I told him “Don’t laugh” before I gave him a copy of my master gear list; 100+ items for every possible activity, place or season. He looked at it and laughed, which made me like him even more. He’s packing this weekend and leaving soon, and thought that master gear list was one of the most helpful things he took home.

I never really got to know Ed as an adult. He proved to be enjoyable company, a great young guy with a lot of his dad in him. Good to see twentysomething paddlers with a thirst for cross country adventure.

Post-Covid this summer things promise to be traveler busy. Ed left with maps and books and ideas for less touristy places along his intended starting southern route; Big Bend NP and little visited Guadeloupe NP; neither exactly on the Great Desert SW Circle Route of National Parks.

Rte 666 north out of New Mexico, starting near where he plans to visit kin (now less devilishly named Rte 180 IIRC). North to the Moki Dugway and Muley Point.

Keep pointing north, Wind Rivers and Big Horns in Wyoming, maybe the Bear Tooth range in Montana. I am comforted to know that some of Brian’s ashes will make their way to Titcomb Basin in the Wind Rivers. That is a special place, and I know Ed will enjoy the trout fishing.

I have not been around people other than family in 15 months. That made for a fun but exhausting week, and it may take a lazy day to get my shopwork feet back under me and return to working on the Caribou and Nomad. No rush, I have them all summer.

Nice quiet shop again, I can plan a sequentially strategic return to further repairs on the Caribou and Nomad.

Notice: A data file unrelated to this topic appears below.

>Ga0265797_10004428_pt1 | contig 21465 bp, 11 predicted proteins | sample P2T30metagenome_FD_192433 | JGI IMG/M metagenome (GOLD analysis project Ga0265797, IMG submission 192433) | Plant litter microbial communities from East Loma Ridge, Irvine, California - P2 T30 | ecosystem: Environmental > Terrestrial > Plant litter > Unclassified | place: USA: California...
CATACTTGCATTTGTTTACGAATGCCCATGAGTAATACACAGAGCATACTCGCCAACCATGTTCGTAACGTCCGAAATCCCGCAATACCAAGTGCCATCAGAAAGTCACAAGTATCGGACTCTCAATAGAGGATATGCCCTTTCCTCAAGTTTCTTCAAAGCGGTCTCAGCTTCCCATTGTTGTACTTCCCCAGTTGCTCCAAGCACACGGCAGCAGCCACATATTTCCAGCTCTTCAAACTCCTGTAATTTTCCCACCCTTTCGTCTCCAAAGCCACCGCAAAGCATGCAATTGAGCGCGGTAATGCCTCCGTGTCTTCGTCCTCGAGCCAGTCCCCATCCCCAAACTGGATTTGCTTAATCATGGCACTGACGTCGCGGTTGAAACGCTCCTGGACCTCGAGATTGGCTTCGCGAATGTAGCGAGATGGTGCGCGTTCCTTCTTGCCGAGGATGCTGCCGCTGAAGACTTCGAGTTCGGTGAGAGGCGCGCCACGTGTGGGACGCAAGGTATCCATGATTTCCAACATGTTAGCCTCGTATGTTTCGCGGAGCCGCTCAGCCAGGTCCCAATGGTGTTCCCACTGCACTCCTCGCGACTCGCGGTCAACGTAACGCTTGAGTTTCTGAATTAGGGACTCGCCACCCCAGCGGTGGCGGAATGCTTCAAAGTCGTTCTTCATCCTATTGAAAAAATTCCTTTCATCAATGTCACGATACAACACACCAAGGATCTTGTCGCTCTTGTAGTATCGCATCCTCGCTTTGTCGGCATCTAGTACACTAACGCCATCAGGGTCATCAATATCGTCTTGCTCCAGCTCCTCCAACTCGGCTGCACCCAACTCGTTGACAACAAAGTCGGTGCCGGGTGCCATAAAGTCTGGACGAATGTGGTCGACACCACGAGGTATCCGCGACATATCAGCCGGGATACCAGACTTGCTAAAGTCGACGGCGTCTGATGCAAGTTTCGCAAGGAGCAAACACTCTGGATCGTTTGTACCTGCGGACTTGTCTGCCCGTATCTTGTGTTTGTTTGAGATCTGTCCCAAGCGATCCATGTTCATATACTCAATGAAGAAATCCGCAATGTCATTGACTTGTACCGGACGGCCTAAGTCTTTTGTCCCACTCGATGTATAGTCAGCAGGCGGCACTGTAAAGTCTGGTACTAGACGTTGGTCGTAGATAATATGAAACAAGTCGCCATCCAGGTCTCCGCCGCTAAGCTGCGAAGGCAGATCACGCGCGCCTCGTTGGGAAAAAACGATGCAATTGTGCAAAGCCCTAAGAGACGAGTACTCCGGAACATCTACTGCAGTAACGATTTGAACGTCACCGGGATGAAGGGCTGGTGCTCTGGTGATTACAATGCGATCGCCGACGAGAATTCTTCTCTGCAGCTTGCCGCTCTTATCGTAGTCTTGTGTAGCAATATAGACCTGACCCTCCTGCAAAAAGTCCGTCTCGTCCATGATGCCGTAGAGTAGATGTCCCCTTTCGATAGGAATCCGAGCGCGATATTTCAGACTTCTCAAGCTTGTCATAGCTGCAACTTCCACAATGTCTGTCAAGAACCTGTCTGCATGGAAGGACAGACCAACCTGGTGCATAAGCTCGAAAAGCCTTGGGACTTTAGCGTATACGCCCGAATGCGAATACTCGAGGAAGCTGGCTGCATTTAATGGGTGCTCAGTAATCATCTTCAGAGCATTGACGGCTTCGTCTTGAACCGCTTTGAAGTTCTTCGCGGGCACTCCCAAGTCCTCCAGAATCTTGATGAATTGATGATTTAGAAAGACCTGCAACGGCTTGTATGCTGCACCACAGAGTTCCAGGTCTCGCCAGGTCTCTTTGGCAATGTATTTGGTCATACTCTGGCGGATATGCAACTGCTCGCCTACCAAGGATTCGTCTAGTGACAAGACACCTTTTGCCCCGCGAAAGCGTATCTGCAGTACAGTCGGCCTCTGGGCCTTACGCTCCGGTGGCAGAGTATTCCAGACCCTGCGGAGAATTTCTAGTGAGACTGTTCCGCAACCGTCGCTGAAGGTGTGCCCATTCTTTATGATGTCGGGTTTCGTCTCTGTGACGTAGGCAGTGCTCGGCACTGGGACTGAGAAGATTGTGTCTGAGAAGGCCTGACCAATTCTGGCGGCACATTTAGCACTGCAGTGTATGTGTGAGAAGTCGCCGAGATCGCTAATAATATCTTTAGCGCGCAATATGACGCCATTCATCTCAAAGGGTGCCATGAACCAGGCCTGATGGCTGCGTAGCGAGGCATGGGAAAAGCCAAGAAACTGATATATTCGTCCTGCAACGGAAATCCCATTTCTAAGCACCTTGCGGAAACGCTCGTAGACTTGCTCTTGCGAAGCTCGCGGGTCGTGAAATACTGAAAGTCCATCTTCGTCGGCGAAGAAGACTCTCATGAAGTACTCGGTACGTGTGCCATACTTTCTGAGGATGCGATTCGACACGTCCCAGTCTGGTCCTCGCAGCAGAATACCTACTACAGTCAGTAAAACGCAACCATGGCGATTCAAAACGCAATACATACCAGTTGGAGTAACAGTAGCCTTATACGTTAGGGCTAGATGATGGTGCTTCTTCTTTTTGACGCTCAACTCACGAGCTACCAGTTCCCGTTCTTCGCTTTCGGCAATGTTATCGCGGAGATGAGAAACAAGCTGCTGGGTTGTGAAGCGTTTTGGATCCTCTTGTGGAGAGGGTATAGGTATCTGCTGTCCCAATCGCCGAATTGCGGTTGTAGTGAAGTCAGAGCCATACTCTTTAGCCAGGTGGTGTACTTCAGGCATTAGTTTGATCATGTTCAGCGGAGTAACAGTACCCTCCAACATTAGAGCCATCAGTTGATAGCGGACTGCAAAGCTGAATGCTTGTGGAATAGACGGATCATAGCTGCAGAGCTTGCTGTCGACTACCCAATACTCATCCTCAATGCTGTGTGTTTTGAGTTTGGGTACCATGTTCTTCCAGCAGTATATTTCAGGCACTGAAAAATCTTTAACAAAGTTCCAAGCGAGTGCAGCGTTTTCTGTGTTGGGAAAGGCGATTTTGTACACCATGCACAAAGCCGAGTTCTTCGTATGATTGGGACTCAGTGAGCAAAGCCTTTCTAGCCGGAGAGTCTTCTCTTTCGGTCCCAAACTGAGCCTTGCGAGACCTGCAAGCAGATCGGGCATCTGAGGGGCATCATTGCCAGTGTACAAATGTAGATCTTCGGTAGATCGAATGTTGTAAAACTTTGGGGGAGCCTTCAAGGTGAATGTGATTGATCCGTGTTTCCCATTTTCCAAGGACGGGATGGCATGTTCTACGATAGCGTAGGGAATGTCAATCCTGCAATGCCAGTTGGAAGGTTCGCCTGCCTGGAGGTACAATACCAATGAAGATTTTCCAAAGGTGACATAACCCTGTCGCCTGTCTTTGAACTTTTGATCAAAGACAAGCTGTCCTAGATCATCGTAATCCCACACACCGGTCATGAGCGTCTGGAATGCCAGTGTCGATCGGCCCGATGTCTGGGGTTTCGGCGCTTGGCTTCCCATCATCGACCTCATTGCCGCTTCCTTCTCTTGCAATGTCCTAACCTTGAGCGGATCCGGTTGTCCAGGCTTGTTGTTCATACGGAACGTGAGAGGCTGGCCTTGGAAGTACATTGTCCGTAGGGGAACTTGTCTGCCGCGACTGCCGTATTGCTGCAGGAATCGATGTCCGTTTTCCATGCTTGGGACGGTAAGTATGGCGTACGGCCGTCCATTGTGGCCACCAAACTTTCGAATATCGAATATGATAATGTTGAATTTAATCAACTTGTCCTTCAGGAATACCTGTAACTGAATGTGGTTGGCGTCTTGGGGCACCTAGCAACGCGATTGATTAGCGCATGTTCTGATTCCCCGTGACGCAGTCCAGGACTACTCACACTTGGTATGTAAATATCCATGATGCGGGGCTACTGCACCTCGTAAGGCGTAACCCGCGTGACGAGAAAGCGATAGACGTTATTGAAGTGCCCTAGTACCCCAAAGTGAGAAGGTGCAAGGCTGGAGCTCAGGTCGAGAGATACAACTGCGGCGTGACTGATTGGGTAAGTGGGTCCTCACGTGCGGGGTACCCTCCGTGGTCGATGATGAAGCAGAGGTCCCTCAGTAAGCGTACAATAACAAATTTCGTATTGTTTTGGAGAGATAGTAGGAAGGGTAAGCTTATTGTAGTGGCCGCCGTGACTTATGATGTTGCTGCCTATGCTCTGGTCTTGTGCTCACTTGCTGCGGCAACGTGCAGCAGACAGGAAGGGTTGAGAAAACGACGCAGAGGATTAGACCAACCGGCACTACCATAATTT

Nov 22, 2019
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Pinnacle, North Carolina
Nice write up, Mike. It's good to see folks getting back together now that it's safe for the vaccinated to do so.

But I'm not sure the "No Trespassing"" signs will do the trick in keeping the undesirables out....unless you keep a pistol within arms reach as a matter of habit. Canoeists and kayakers are pretty good at stealthy launches and recoveries and those skills transfer to your driveway. :eek:

We were in NY during the time of the Damascus, VA Appalachian Trail Days a few weeks ago so I don't know how that went but next week I'll be volunteering at the Elkin, NC Trail Days. The Mountains to Sea Trail, Overland Victory Trail (a Revolutionary War trail) and the Yadkin River Paddle Trail all intersect in "downtown" Elkin. I'm looking forward to working the MST booth, seeing folks out and about and to a paddle on the Yadkin River that weekend.

Best regards to all,